Today is National American Diabetes Association Alert Day. This issue is very near and dear to my heart. I kind of touched on why in my About Me Page.
My grandma had diabetes and I was like a nurse for her throughout my youth until her death. I made sure she got her pills on time. I made sure she ate on time. There were times I had to forgo going out with friends because there was no one else willing/available to be with her and someone had to be with her at all times to make sure she was ok and ate. She was not able to go up and down stairs. She was overweight and her knees and back ached because of that and other complications that comes with having diabetes.
She was on pills for a long time until that was not doing the job, then she was upgraded to insulin shots daily. That was the worst for me because I hate needles. It was enough for me to see her have to check her blood daily but the insulin shots were longer needles that had to go in her stomach.
It’s painful to watch someone you love go through such pain and uncomfortability.
She was not on insulin for too long though because, at some point one of her toes turned black, which if you know diabetes, this is the worst thing to see. This usually means amputation will be done. My grandma never made it to that stage though, because all her organs started to fail. She was quickly sentenced to go home on hospice.
I have a huge family. My grandma had 8 children and they all have children and grandchildren. Basically, everyone came to NYC to my home to be with grandma in her last days. Home health aids who had taken care of her in years past also came to give their condolences.
This was the most traumatic experience for me. I dealt with grief 11 years after that point. I was angry with the treatment she received at the hospital and my lack of knowledge at that time compared to now. I was angry with the doctors and the nutritionists for the diet they put her on, which I now understand is a maintenance diet so the drugs continue to work at the level the doctors prescribe. It’s not a diet that reverses the illness, which can be reversed in 2 weeks for a lot of people. Years of pain and sadness from loss of someone who was so much a part of my life.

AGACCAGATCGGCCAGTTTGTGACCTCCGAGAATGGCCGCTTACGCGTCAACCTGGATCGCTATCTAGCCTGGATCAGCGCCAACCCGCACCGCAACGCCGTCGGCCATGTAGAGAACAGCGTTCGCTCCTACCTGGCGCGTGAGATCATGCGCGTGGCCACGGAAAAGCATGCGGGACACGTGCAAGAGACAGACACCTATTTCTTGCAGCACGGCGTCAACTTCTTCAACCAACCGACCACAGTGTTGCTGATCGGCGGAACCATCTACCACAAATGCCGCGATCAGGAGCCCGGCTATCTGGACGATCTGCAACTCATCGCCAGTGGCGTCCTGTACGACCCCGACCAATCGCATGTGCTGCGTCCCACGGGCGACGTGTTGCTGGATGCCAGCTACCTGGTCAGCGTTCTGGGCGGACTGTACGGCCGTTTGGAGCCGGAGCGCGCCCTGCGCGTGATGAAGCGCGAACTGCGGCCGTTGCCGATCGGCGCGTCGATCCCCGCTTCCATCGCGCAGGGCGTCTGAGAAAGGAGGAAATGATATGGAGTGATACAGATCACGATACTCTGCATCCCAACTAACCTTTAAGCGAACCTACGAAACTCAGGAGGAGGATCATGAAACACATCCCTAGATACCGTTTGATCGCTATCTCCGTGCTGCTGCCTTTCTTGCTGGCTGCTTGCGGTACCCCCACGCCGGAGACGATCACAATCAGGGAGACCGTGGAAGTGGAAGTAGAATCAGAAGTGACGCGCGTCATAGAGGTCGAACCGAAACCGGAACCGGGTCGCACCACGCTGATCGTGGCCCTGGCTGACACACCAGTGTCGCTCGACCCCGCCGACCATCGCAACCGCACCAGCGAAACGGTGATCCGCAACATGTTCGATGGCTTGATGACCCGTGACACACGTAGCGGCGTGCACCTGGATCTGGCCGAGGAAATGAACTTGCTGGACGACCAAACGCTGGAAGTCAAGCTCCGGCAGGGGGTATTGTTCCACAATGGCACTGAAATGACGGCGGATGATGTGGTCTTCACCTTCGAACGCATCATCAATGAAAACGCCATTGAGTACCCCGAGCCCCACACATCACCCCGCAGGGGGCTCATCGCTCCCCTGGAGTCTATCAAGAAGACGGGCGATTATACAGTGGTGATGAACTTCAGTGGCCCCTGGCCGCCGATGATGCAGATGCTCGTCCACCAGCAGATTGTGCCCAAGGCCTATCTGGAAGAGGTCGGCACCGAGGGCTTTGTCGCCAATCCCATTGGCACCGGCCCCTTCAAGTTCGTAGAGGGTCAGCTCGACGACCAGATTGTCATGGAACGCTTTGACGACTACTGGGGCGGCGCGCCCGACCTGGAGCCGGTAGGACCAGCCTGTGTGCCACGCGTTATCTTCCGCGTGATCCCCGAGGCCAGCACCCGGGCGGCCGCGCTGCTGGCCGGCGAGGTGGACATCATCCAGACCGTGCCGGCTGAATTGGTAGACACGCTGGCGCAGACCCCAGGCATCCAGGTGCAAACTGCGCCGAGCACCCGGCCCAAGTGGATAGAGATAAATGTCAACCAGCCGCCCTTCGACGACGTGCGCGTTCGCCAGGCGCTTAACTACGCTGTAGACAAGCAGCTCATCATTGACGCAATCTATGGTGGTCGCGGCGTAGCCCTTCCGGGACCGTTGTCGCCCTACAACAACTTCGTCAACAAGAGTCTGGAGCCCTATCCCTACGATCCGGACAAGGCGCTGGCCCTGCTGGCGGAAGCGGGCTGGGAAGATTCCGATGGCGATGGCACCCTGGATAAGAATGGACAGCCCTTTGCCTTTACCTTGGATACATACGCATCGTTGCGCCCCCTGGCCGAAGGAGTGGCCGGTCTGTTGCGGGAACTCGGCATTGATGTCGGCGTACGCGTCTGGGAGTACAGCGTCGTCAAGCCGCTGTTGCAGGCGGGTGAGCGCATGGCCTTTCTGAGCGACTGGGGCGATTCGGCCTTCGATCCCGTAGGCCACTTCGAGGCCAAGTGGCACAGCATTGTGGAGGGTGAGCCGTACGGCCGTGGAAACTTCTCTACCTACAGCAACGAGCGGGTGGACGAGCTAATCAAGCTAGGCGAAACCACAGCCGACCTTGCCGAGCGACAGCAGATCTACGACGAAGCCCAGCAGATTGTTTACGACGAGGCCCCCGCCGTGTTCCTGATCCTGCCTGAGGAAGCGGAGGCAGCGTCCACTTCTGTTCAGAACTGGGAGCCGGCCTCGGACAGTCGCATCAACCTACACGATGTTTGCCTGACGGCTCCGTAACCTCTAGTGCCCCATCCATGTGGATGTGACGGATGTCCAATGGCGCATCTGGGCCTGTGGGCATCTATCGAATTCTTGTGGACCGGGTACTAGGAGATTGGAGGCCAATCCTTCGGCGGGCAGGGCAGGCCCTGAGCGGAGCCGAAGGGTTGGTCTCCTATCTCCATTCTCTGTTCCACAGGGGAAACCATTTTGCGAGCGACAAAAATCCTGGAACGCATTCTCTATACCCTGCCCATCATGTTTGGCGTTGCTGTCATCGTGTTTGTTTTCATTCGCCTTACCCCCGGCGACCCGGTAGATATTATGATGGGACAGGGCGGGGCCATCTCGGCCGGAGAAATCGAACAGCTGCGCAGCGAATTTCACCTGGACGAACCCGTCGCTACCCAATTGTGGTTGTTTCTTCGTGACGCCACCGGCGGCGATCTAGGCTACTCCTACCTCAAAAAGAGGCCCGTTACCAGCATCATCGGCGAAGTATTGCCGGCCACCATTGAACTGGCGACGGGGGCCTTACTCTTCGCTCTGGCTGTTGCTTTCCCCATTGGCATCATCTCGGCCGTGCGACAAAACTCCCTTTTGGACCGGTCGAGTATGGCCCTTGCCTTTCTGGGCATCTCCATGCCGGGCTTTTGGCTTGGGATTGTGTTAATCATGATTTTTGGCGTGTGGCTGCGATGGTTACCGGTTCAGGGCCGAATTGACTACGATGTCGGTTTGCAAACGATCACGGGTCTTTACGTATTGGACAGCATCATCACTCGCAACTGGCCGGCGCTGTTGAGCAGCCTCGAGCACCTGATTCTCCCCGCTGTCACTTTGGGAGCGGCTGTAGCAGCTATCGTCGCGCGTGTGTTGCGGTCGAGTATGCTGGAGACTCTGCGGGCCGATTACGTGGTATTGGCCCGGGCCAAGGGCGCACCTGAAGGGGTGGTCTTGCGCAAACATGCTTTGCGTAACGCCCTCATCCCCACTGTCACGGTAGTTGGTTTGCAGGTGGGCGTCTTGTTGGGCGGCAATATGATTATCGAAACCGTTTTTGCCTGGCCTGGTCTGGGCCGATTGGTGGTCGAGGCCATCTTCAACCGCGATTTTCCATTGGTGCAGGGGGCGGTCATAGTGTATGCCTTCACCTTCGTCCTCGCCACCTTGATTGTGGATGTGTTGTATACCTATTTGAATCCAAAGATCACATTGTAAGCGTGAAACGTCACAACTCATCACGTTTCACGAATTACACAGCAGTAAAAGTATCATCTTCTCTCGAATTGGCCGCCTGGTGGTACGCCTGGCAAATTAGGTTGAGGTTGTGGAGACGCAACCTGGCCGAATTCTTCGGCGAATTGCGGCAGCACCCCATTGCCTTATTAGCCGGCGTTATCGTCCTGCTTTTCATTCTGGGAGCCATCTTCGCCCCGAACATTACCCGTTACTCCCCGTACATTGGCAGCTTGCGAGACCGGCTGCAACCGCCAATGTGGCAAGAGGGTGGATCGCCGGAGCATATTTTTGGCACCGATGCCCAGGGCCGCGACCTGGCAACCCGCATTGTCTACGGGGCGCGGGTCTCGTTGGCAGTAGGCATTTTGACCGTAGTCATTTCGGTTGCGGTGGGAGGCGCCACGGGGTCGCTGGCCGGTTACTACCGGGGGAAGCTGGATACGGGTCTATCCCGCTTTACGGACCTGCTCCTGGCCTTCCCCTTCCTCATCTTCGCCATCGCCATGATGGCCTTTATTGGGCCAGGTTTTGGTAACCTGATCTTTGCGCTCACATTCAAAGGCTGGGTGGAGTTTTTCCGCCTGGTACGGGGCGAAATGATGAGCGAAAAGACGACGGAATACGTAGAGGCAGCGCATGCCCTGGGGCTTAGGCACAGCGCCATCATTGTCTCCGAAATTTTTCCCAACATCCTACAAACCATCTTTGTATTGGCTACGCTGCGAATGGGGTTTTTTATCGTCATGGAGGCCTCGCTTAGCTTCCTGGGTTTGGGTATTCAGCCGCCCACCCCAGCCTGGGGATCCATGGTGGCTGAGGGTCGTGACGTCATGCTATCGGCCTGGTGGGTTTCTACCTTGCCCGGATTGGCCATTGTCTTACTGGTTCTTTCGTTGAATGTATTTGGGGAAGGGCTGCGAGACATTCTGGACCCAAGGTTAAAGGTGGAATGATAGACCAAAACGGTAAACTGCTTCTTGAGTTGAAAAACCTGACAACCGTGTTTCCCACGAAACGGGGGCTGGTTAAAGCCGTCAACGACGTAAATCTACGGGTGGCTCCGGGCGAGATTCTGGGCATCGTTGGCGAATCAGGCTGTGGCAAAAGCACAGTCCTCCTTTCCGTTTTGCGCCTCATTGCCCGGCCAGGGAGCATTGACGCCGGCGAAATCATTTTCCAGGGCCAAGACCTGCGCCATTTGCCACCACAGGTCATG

But her suffering was a learning experience for me. I learned at the funeral that everyone deals with grief differently.
I dealt with it by really just wanting to curl up into a ball and die myself. I lashed out at people (my roommates at college) and I never explained to them what was happening in my life. I didn’t feel like anyone would understand the pain I was going through. It was like my heart was ripped out of my chest.
My brother and some male cousins went and got tattoos of grandma on their arms or back. At the funeral, they huffed and puffed and emotionally broke down. I had never seen men cry before then.
I had aunts spit nasty comments to my mother and I because of their own pain. This made me then develop hate for them.
My huge family literally unravelled during this time. We were so tight when grandma was alive and when she passed it was like a glass ball had dropped and broken and we were all just scattered pieces.
The other lesson I learned though was that food is never worth all of this. It was not worth the pain my grandma endured, it was not worth the pain the family endured from losing her so quickly and unexpectedly and it was not worth losing a family over.
She passed in 2004 and in 2008 I moved to California with my husband and was exposed to the raw vegan lifestyle. The science made sense to me and I was very much open to taking care of myself. I did not want to end up like my grandmother. I love my parents and my siblings and my husband and the rest of my family too much to put them through what I went through with my grandma.
I’m definitely not blaming my grandma because she didn’t know better. She was a hard working immigrant from Jamaica who managed to hustle and make sure all her kids came to this country and could do well financially. She was an amazingly smart, generous and loving person. She was strong, emotionally and spiritually very strong. I often draw on her strength when life overwhelms me. I know I can because she did. She was a great example for me.
Now, she lives on in my memories and thoughts. I bring her into my coaching practice, especially when dealing with clients who are pre-diabetic.
If you or someone you know is dealing with diabetes, please read Dr. Neal Barnard’s Program for Reversing Diabetes. If you want additional guidance and coaching along your journey, book a free consult with me so we can get you started. Everyday is an opportunity to make progress towards your wellness goals.
Diabetes is reversible. Work towards assisting your body to heal so you can live a long, healthy life and enjoy your loved ones while you have time on this Earth.